Newspaper article The Evening Standard (London, England)

Toying with an Affair by the Lake; TRAVEL

Newspaper article The Evening Standard (London, England)

Toying with an Affair by the Lake; TRAVEL

Article excerpt

Byline: MAX HASTINGS

The Italian lakes are a Mecca for British tourists in search of time-warped romance

A CENTURY ago, the Italian lakes occupied an important place in British middleclass life and literature. By their shores, betwixt the snow-capped mountains and mellow blue water, disappointed spinsters eked out lonely existences.

Successful novelists mined a rich seam of experience.

Upmarket homosexuals lived in quiet dignity, nursing hopes of a change in the law at home. Dowagers - often played in movies by Fabia Drake or Maggie Smith - tyrannised echoing, half-empty hotel dining rooms out of season.

Today the British are still there in huge numbers. We wander the streets of Sirmione and Bellagio, immediately distinguishable by our red faces and holiday expressions of innocent bewilderment. I suggested to a friend who owns a house beside Como, that the lakes seem a more plausible destination for wives than mistresses.

She laughed heartily and corrected me. "One is always noticing people in hotel dining rooms who are with other people they're not supposed to be with, and pretending not to have seen them," she observed. A veritable tribe of adulterers streams out from Milan every weekend.

The lakes appeal especially to the British, perhaps, because they enjoy the manicured mountain communities normally associated with neighbouring Switzerland, but inhabited by cheerful Italians rather than dour Swiss looking as if they expect another war crimes investigation team at any minute. The Italians deserve their reputations as the best holiday hosts and most dangerous drivers in Europe.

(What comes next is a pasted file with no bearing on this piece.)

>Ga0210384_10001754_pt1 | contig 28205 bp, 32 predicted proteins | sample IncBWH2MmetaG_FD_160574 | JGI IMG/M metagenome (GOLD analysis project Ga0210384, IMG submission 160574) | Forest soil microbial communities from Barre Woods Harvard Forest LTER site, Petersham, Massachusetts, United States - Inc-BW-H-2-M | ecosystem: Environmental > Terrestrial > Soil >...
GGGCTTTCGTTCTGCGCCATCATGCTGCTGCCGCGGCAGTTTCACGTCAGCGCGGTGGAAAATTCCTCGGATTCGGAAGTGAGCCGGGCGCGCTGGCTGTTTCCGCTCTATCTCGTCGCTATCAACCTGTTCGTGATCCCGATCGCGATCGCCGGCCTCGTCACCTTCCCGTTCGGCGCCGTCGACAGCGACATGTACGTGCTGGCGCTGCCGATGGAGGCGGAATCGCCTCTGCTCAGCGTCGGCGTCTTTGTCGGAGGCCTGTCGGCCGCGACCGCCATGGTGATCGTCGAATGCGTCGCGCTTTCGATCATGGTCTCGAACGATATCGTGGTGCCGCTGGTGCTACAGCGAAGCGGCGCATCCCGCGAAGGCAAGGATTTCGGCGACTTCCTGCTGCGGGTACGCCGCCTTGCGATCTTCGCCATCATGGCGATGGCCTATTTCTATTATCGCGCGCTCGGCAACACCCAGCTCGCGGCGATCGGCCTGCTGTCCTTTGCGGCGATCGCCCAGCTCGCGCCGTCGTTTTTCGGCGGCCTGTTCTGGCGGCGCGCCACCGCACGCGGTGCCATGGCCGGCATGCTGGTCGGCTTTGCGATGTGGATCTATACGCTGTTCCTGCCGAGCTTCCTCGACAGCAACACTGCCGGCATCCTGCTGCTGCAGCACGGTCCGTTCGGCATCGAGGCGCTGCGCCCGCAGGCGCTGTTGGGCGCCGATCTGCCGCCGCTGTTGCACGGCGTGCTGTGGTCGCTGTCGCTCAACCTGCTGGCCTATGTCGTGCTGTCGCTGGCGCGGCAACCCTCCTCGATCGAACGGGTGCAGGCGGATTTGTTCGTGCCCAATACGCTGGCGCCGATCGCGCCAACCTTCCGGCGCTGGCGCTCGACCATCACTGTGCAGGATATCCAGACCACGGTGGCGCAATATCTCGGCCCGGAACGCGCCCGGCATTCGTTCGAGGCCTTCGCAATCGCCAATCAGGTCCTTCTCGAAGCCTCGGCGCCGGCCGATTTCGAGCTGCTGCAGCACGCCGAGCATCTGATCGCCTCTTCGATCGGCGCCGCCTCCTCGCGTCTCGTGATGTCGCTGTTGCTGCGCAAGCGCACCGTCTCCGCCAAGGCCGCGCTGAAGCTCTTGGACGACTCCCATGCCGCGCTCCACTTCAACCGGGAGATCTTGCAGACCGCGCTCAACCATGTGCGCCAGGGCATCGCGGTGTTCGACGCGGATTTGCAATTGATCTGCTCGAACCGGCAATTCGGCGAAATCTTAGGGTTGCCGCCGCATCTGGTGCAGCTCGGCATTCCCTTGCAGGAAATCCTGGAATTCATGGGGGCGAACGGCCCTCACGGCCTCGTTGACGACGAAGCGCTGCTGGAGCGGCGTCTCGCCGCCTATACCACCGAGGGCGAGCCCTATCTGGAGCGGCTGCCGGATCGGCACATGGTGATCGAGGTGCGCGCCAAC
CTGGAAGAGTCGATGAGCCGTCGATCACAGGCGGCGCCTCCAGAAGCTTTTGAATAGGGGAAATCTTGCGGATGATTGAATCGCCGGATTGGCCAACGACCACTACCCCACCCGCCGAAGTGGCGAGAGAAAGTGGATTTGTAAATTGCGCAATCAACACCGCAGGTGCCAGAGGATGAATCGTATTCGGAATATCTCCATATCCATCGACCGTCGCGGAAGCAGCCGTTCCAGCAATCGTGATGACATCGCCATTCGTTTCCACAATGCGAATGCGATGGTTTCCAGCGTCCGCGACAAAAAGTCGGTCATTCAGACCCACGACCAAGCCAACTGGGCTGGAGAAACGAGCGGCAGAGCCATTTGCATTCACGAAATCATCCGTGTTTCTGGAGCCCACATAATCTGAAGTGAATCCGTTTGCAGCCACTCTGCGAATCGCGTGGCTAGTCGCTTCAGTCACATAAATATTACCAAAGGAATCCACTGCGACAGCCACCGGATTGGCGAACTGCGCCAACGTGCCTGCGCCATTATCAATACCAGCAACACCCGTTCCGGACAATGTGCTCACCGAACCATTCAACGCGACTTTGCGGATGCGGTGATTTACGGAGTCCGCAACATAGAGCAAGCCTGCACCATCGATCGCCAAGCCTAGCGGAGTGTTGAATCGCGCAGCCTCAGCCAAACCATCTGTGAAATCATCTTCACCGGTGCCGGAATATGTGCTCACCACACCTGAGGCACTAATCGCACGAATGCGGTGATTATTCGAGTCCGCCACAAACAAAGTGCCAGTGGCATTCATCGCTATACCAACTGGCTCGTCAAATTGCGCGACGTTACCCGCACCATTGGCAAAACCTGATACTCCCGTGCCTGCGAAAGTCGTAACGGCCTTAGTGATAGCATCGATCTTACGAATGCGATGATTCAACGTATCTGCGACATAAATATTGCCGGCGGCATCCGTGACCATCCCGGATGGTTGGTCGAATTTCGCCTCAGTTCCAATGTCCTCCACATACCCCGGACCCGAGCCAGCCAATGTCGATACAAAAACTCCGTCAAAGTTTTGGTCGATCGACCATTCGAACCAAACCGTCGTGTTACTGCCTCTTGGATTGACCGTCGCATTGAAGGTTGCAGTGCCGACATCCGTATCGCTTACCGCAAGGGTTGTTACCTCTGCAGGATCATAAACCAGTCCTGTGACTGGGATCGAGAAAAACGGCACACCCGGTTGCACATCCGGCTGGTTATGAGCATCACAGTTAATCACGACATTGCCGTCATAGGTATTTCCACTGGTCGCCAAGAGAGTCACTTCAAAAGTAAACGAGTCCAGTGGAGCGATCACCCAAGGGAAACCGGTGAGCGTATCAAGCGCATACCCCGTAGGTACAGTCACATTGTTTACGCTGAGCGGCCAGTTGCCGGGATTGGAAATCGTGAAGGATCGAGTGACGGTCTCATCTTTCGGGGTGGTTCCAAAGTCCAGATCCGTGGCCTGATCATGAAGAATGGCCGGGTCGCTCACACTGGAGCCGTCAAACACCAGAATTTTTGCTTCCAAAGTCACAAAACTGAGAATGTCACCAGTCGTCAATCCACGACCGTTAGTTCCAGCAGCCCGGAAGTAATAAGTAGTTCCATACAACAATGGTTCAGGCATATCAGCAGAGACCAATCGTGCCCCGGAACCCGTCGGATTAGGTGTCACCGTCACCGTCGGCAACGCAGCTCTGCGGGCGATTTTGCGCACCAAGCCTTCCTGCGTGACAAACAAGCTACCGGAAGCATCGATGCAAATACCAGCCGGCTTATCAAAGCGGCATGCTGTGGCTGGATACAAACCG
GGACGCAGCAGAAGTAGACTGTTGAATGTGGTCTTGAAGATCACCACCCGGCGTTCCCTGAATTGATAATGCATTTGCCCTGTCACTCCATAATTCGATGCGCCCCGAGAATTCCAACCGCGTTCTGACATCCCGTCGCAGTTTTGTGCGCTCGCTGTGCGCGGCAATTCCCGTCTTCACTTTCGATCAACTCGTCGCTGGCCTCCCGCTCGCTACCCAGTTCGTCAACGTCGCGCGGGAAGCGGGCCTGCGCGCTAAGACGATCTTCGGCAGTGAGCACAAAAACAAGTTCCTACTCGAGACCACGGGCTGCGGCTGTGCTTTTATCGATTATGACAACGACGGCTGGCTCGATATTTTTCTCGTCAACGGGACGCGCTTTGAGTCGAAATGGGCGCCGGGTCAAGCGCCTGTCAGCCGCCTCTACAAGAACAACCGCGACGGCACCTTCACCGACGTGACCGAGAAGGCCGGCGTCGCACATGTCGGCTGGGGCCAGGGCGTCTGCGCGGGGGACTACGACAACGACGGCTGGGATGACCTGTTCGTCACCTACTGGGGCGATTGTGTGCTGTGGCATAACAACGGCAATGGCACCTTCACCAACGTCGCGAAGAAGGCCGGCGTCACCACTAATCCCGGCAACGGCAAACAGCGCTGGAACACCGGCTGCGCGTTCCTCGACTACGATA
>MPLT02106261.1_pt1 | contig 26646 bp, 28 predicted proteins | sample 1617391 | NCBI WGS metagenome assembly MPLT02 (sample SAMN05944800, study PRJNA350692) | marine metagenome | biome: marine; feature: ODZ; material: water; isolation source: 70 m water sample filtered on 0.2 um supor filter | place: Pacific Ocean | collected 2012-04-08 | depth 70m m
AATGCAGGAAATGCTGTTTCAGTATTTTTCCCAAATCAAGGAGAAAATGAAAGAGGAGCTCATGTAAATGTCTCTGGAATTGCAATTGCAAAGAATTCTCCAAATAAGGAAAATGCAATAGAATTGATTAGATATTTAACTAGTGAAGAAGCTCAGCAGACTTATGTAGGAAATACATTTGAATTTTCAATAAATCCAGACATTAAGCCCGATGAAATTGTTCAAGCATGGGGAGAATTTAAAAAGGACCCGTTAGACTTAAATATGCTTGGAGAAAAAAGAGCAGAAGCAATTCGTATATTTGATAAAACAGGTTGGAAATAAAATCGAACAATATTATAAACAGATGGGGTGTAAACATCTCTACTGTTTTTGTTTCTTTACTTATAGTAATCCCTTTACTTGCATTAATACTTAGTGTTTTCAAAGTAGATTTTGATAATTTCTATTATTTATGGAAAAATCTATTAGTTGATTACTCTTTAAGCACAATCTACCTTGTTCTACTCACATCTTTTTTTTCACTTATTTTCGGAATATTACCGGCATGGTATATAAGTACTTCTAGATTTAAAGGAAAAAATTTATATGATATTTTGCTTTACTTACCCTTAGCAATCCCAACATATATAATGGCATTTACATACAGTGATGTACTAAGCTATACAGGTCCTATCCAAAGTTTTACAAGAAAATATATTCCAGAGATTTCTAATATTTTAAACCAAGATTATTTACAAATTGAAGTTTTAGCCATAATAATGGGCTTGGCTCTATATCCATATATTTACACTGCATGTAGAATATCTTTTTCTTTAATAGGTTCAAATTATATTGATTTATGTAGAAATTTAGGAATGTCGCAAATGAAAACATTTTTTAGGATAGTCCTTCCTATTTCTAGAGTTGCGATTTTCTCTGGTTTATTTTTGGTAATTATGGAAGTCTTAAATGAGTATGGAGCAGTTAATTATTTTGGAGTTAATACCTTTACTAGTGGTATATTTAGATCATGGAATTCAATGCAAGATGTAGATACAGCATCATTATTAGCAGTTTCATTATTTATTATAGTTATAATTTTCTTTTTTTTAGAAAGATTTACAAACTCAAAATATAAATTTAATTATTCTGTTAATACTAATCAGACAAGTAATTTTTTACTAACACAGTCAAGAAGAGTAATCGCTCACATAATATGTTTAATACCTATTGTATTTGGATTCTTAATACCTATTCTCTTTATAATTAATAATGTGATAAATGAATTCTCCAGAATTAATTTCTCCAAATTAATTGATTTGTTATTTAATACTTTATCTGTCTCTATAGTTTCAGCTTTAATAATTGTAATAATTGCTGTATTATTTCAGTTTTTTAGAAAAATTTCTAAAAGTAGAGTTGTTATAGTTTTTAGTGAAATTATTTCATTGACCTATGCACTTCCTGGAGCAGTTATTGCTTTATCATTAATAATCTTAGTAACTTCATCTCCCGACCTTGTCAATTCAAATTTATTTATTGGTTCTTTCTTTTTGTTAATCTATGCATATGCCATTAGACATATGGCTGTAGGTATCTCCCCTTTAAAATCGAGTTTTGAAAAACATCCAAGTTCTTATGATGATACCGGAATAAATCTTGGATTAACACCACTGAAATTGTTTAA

Every lakeside boasts rows of friendly, not overpriced cafes and restaurants. Each resort is perfectly set off by a background of cypresses and clusters of urns stuffed with geraniums that pass for gardening in Italy, though there are some magnificent show gardens, too.

WE flew to Verona and spent our first two nights in the Palace Villa Cortine Hotel, at the tip of the Sirmione peninsula on Lake Garda. A tastefully designed addition to a big Edwardian neoclassical mansion, it boasts an outstanding kitchen. Our dinners were as good as I have eaten in Italy.

The gardens were in need of some TLC - no Englishman can see a swath of daisy-clad grass without yearning to mow it - and in early May it was a disappointment to find the pool glittering invitingly, but unheated and icy.

Breakfast on the balcony made up for it, and I shall always remember it as the place where I saw my first bona fide, paid-up toy boy. He was an extraordinarily pretty young man, dining with a woman of a certain age, who seemed to have been put together with parts left over from other people.

My wife remarked unkindly that it was no good my looking jealous of the two groping, because even in my younger days I would never have made it in that boy's line of business. …

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